1. “You’re doing a hell of a job.”
2. “I had a hell of a day.”
3. “It’s cold as hell in here.”
4. “It’s hot as hell in here.”
5. “I’ve just been through hell and back.”
6. “See you in hell!”
One of the beautiful things about the English language is that we have a way of coming up with words (most of which contain exactly four letters) that can mean just about anything you want. Their only real purpose anymore is to add a hard edge to what you’re trying to say. In the six sentences above, the word “hell” means something different each time:
3. the coldest place you can think of
4. the hottest place you can think of
5. someplace that makes you wish you were dead
6. someplace that makes you wish you weren’t dead
As it were, whenever a word can mean anything, it essentially means nothing. And it’s just as well, because nobody really believes in hell anymore, right? I mean… how old-fashioned is that?
This is where all the self-proclaimed Post-Moderns should sit straight up and take notice. What are the two main reasons people give for not believing in hell? 1) Because a loving God would never send people to a place of torture, and 2) Because the idea of hell is so old-fashioned.
To deal with those in backwards order, the concept of disbelieving an idea just because it’s old is one of the most ridiculous things that Modernism has handed down to us. So if Post-Modernism is going to do us any good, it needs to start by putting all the old ideas back out on the table for reconsideration. “New” does not equal “better” and “old” does not equal obsolete. Just look what that concept has done to our historical buildings and, conversely, to our great-outdoors-come-suburban-sprawl.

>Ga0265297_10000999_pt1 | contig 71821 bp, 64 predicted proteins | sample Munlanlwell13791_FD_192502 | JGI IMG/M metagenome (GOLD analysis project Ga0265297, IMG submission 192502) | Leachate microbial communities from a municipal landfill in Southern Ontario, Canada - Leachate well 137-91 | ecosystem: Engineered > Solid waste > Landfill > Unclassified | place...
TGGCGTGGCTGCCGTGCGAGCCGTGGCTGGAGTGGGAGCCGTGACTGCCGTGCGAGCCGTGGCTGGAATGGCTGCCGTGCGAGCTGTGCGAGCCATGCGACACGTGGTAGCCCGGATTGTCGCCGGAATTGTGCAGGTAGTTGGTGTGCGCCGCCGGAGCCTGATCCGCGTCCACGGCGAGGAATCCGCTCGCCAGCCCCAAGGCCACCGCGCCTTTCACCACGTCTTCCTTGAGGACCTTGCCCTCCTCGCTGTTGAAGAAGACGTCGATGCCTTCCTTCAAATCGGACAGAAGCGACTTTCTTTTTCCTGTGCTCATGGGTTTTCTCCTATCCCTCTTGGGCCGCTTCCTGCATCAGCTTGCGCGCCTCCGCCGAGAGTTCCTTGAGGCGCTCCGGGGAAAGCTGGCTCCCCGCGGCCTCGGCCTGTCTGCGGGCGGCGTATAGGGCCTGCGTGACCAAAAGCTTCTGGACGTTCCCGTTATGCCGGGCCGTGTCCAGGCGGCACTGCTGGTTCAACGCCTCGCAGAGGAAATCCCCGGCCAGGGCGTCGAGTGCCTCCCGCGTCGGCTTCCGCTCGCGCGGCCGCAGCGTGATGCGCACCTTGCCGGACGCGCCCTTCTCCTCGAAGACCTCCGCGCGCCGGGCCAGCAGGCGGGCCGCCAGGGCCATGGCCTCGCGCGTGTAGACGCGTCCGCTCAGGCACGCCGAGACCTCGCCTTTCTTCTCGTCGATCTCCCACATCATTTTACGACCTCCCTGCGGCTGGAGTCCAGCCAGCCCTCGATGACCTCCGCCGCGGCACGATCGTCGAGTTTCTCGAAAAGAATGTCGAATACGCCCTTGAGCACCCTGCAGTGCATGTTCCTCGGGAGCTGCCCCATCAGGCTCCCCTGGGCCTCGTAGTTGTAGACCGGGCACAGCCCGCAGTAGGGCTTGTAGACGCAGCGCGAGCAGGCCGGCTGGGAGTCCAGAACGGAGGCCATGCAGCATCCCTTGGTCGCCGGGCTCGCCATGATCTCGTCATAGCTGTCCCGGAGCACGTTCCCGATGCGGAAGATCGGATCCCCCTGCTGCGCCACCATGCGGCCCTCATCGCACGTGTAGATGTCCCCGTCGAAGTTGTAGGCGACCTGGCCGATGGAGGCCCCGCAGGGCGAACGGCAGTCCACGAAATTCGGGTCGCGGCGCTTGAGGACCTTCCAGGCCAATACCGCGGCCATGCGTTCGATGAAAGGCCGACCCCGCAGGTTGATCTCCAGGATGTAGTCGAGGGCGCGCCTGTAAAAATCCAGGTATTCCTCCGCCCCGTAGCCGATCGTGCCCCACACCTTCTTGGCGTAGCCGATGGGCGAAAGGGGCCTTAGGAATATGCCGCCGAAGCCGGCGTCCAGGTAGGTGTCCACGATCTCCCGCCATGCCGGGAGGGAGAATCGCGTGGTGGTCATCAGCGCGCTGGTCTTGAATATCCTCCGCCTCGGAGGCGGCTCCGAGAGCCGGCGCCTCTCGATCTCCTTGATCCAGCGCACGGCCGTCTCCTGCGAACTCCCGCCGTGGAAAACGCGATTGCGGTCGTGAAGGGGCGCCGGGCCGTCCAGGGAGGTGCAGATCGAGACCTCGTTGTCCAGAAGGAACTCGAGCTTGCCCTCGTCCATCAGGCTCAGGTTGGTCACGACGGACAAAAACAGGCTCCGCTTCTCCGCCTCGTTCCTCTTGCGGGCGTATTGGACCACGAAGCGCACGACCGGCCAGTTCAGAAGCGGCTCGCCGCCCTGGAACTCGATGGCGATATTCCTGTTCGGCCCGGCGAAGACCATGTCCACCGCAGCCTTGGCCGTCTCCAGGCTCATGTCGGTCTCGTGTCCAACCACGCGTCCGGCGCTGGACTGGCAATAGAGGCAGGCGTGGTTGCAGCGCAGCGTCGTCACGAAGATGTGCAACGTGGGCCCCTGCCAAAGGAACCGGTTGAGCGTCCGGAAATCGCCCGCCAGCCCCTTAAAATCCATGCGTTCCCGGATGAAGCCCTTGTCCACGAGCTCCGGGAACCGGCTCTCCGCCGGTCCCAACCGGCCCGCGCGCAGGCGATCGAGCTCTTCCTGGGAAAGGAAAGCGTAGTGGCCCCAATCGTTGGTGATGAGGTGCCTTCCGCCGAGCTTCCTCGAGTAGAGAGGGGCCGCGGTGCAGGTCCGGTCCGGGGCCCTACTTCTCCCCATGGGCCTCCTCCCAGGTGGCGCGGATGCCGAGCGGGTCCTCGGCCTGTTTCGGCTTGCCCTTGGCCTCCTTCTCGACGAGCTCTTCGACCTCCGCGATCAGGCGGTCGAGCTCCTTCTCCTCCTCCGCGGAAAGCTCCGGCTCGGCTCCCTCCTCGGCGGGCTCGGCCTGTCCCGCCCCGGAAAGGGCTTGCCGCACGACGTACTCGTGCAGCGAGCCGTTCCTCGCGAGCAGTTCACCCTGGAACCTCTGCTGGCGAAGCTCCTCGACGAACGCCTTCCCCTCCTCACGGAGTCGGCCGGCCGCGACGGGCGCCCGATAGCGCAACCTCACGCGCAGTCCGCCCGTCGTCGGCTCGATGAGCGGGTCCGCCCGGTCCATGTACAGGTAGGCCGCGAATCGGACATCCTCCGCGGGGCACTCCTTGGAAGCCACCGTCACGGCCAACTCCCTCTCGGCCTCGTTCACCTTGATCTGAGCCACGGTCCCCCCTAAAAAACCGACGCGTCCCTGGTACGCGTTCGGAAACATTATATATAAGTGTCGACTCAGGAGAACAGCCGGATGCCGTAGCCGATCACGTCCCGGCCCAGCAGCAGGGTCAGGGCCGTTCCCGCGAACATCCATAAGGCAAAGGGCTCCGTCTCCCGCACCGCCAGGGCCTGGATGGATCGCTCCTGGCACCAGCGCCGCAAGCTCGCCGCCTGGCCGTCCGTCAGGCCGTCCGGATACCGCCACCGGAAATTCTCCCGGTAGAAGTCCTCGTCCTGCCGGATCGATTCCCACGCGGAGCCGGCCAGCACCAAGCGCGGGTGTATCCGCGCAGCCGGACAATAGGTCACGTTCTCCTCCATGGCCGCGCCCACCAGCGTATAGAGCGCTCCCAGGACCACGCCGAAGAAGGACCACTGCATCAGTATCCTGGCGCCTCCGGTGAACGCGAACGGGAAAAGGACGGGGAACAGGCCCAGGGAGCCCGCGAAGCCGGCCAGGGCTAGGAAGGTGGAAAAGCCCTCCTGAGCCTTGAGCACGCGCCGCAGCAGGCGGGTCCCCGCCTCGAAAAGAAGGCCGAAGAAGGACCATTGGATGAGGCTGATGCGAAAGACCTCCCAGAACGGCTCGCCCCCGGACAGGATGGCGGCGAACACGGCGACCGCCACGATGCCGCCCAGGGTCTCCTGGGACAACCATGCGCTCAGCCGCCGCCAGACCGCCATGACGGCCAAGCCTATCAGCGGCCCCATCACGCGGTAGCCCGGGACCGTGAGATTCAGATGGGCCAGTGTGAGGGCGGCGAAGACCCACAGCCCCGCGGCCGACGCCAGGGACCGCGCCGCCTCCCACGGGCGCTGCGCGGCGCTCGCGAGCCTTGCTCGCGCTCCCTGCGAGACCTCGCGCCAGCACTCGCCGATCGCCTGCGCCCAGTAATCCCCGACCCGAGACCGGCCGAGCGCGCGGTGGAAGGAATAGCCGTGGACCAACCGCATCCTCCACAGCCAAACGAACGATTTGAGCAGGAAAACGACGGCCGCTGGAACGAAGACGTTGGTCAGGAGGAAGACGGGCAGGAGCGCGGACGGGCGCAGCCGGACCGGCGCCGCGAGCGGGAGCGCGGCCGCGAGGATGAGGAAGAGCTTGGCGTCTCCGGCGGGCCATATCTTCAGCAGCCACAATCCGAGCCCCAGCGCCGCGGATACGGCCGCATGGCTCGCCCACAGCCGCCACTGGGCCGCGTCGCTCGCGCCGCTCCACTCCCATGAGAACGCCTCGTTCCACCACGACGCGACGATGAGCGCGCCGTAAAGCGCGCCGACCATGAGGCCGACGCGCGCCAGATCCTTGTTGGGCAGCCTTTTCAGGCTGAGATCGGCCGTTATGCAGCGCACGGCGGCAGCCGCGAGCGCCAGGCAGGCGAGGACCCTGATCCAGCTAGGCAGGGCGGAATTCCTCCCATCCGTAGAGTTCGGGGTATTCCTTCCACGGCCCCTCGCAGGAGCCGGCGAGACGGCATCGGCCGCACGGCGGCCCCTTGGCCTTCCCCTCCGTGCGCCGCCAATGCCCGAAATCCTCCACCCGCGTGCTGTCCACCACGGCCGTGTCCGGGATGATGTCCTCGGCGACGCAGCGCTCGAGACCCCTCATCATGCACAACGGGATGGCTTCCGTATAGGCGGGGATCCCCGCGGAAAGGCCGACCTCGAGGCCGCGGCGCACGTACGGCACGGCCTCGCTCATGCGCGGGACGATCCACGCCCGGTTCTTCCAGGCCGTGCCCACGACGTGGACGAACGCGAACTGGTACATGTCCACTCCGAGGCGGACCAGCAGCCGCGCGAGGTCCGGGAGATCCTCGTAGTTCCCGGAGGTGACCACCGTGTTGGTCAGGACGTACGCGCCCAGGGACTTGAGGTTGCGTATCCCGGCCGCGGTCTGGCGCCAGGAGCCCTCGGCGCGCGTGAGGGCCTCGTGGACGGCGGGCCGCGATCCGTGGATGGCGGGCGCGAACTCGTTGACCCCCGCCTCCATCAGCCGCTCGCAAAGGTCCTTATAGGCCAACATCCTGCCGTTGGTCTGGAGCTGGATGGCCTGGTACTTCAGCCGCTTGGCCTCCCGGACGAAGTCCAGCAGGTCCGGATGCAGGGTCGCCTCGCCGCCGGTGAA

Now to take a look at number one. If you believe in a loving God, but have never wondered how he could banish anyone to eternal torture, then I say the hell with you. The rest of us have all lost at least a little sleep over it, and no matter how much we rebuke our doubting spirit, the question remains.
But before we can even go there, we ought to take a look at why we believe the things we do. When somebody says, “The whole situation in Iraq is a disaster”, do you believe it because you tend to identify with Democrats, or because President Bush really annoys you, or because you trust the mainstream media’s reporting? Or maybe you disbelieve it because you tend to identify with Republicans, or because you have a loved one in Iraq and you’re hoping for the best, or because you think God wouldn’t let America make a mistake this big?
Are any of these good reasons for believing anything? The fact is, we believe what we want to believe. That’s why most Americans believe in Heaven, but not in hell. It just isn’t pleasant to think about people going there, so by ignoring it, perhaps it will go away.
I’m not here to whip out the Big Book and change anybody’s theology. Mostly, I just want everyone to take a little harder look at themselves, and whether they’re really prepared to accept whatever God has to say about things.
Because wishful thinking is a hell of a way to search for the truth.